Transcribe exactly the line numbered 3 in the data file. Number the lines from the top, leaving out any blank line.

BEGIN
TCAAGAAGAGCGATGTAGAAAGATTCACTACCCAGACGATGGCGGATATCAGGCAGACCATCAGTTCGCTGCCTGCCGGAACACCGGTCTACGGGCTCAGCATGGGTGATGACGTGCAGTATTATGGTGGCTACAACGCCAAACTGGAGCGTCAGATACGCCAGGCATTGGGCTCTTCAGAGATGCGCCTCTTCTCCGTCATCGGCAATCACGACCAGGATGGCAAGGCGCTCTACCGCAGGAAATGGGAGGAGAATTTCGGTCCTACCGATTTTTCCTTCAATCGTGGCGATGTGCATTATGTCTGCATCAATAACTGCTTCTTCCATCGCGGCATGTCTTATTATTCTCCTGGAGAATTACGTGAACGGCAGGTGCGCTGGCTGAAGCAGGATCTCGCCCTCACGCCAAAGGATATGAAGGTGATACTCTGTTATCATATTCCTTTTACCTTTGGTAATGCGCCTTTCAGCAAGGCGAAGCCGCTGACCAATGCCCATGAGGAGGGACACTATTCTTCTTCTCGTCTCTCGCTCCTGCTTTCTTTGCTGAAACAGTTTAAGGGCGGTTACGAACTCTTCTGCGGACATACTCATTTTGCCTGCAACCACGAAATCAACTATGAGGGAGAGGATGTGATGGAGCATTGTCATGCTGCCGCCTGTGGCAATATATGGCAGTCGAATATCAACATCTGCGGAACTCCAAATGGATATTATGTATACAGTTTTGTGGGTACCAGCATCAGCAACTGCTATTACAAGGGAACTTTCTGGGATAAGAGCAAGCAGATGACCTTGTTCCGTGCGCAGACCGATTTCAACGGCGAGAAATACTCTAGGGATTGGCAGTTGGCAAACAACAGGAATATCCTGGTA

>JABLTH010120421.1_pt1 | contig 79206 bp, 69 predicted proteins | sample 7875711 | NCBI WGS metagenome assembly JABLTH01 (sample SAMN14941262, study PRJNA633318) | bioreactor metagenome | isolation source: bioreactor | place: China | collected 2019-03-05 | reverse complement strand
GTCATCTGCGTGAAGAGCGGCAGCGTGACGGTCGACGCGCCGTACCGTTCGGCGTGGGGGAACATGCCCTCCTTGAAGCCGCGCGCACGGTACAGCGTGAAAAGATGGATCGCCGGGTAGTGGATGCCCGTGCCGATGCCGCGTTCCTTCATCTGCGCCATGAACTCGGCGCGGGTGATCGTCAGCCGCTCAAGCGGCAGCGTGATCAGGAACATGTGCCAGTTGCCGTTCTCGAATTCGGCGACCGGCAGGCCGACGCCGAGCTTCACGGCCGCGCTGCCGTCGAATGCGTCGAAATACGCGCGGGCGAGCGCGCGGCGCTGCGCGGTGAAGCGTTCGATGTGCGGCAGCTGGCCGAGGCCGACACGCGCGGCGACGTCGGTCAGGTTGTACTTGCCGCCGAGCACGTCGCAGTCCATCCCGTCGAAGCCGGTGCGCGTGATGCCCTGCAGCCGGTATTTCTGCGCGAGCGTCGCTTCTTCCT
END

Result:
GTCATCTGCGTGAAGAGCGGCAGCGTGACGGTCGACGCGCCGTACCGTTCGGCGTGGGGGAACATGCCCTCCTTGAAGCCGCGCGCACGGTACAGCGTGAAAAGATGGATCGCCGGGTAGTGGATGCCCGTGCCGATGCCGCGTTCCTTCATCTGCGCCATGAACTCGGCGCGGGTGATCGTCAGCCGCTCAAGCGGCAGCGTGATCAGGAACATGTGCCAGTTGCCGTTCTCGAATTCGGCGACCGGCAGGCCGACGCCGAGCTTCACGGCCGCGCTGCCGTCGAATGCGTCGAAATACGCGCGGGCGAGCGCGCGGCGCTGCGCGGTGAAGCGTTCGATGTGCGGCAGCTGGCCGAGGCCGACACGCGCGGCGACGTCGGTCAGGTTGTACTTGCCGCCGAGCACGTCGCAGTCCATCCCGTCGAAGCCGGTGCGCGTGATGCCCTGCAGCCGGTATTTCTGCGCGAGCGTCGCTTCTTCCT